One of the UK’s big three offshore helicopter providers – which can trace its presence in the North Sea region back almost 50 years – appears ready to exit the segment once current contracts have run their course.
Aberdeen-based Babcock Mission Critical Services Offshore is, through a series of mergers and acquisitions, the descendant of Bond Helicopters, one of the offshore transportation industry’s pioneers in the 1970s.
Although for many years a North Sea equal of global giants Bristow Group and CHC Helicopter, Babcock is now struggling to keep pace with its rivals.
Archie Bethel, chief executive of parent company Babcock International, speaking on a 12 February half-year trading update, said that the business “does not intend to invest further to stay in that market”.
He cites intense competition in the segment resulting from the Chapter 11 bankruptcy restructuring of three global helicopter services providers – Bristow, CHC and PHI – which “has effectively reset global market pricing levels”.
Babcock will book an £85 million ($110 million) one-off charge in its current financial year – which runs until 31 March – three-quarters of which is related to asset write-downs in the oil and gas business. That comes on top of a similar £81 million exceptional item for the previous full year.
Bethel says although Babcock will continue to service its existing contracts from Aberdeen, the other operators are “in a price war with each other” which “we don’t really want to join”.
The re-emergence of rivals from Chapter 11 with “reduced debts and written-down assets” has also forced down helicopter values, notably for the Sikorsky S-92, says Bethel, to “way below what we were paying in lease costs”.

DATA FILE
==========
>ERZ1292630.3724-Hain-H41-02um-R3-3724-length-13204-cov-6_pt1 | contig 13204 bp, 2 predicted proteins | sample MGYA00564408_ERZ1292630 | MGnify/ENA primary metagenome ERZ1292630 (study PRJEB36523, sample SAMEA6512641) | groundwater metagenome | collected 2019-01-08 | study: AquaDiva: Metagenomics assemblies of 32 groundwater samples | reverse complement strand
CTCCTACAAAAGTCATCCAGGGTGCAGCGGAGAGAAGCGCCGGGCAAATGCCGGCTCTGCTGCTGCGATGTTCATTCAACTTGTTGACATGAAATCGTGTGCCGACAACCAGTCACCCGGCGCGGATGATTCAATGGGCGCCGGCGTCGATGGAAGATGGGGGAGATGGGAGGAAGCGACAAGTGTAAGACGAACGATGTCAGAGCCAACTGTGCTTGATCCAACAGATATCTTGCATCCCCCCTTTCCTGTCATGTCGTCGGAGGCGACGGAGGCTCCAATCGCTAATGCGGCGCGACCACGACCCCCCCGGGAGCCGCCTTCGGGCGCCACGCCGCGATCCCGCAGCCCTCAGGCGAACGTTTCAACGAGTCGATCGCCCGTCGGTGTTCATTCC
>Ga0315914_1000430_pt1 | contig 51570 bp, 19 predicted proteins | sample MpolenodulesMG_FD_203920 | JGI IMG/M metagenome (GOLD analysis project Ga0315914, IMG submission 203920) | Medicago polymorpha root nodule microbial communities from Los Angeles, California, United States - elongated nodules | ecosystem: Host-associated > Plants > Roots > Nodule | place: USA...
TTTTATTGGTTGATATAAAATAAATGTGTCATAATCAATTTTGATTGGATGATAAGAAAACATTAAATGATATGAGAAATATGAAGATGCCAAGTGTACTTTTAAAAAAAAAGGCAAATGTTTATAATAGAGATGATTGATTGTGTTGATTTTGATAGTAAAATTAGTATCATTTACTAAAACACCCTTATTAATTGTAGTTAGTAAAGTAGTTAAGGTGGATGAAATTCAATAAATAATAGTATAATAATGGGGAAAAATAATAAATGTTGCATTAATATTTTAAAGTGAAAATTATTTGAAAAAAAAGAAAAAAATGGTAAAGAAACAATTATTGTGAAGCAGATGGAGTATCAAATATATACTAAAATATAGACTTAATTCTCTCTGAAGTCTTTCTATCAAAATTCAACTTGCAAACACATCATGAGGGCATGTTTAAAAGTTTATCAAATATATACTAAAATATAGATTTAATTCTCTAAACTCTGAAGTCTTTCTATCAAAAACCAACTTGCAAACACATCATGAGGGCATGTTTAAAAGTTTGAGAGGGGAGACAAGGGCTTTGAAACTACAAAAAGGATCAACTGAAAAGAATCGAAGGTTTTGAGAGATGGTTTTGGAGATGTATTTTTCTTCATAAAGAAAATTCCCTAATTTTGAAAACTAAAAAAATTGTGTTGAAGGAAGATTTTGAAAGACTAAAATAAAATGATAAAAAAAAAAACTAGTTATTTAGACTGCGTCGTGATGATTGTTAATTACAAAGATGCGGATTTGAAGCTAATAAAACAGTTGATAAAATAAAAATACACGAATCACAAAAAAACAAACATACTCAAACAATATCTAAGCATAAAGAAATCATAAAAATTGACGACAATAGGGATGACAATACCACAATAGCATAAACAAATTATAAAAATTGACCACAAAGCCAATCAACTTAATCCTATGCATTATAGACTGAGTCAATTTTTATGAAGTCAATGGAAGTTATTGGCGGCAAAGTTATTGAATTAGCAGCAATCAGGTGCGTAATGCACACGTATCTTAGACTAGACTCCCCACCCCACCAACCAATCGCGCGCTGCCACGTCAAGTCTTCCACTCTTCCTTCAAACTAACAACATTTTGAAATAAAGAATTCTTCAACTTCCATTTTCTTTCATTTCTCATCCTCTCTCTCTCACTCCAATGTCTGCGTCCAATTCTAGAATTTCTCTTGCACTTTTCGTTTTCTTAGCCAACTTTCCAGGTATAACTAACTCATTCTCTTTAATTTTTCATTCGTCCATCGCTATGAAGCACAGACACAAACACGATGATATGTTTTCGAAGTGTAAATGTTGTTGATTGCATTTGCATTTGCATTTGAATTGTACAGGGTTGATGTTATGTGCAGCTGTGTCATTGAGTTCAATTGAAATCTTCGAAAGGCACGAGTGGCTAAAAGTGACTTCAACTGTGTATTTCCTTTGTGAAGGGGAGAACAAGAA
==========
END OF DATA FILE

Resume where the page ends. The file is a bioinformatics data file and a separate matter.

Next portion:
Babcock has cut is S-92 fleet from 15 to seven helicopters, he says, following on from a previous reduction of its Airbus Helicopters H225 inventory from 13 aircraft to just one, which will eventually be disposed of.
But despite the restructuring efforts of Babcock’s competitors, they still appear to be struggling to reach profitability. Bristow, which plans to merge with Era Group, recorded a net loss of $169 million in the three months to 30 June 2019, the most recent period for which figures are available.
CHC’s performance is harder to gauge, as it emerged from Chapter 11 as a private company ultimately registered in the Cayman Islands. However, its Aberdeen-based operation – CHC Scotia – continues to record losses. Accounts filed in mid-January, for the period to 30 April 2019, show a pre-tax loss of £20.5 million on turnover of £125 million, up from a £4.6 million loss on £121 million turnover the year before.
CHC Scotia operates just 19 helicopters – effectively generating a loss of £1 million per aircraft over the 12 months.
However, the company says that “despite the challenging conditions” it has demonstrated “significant resilience” and its competitive position has been “further enhanced by subsequent improvements throughout CHC Group”.
CHC also notes recent “major contract wins and retentions” which will provide “a solid platform for future growth”.
Nonetheless, the accounts make clear that the operation relies on the continued financial support of its parent company to meet its liabilities and continue as a going concern.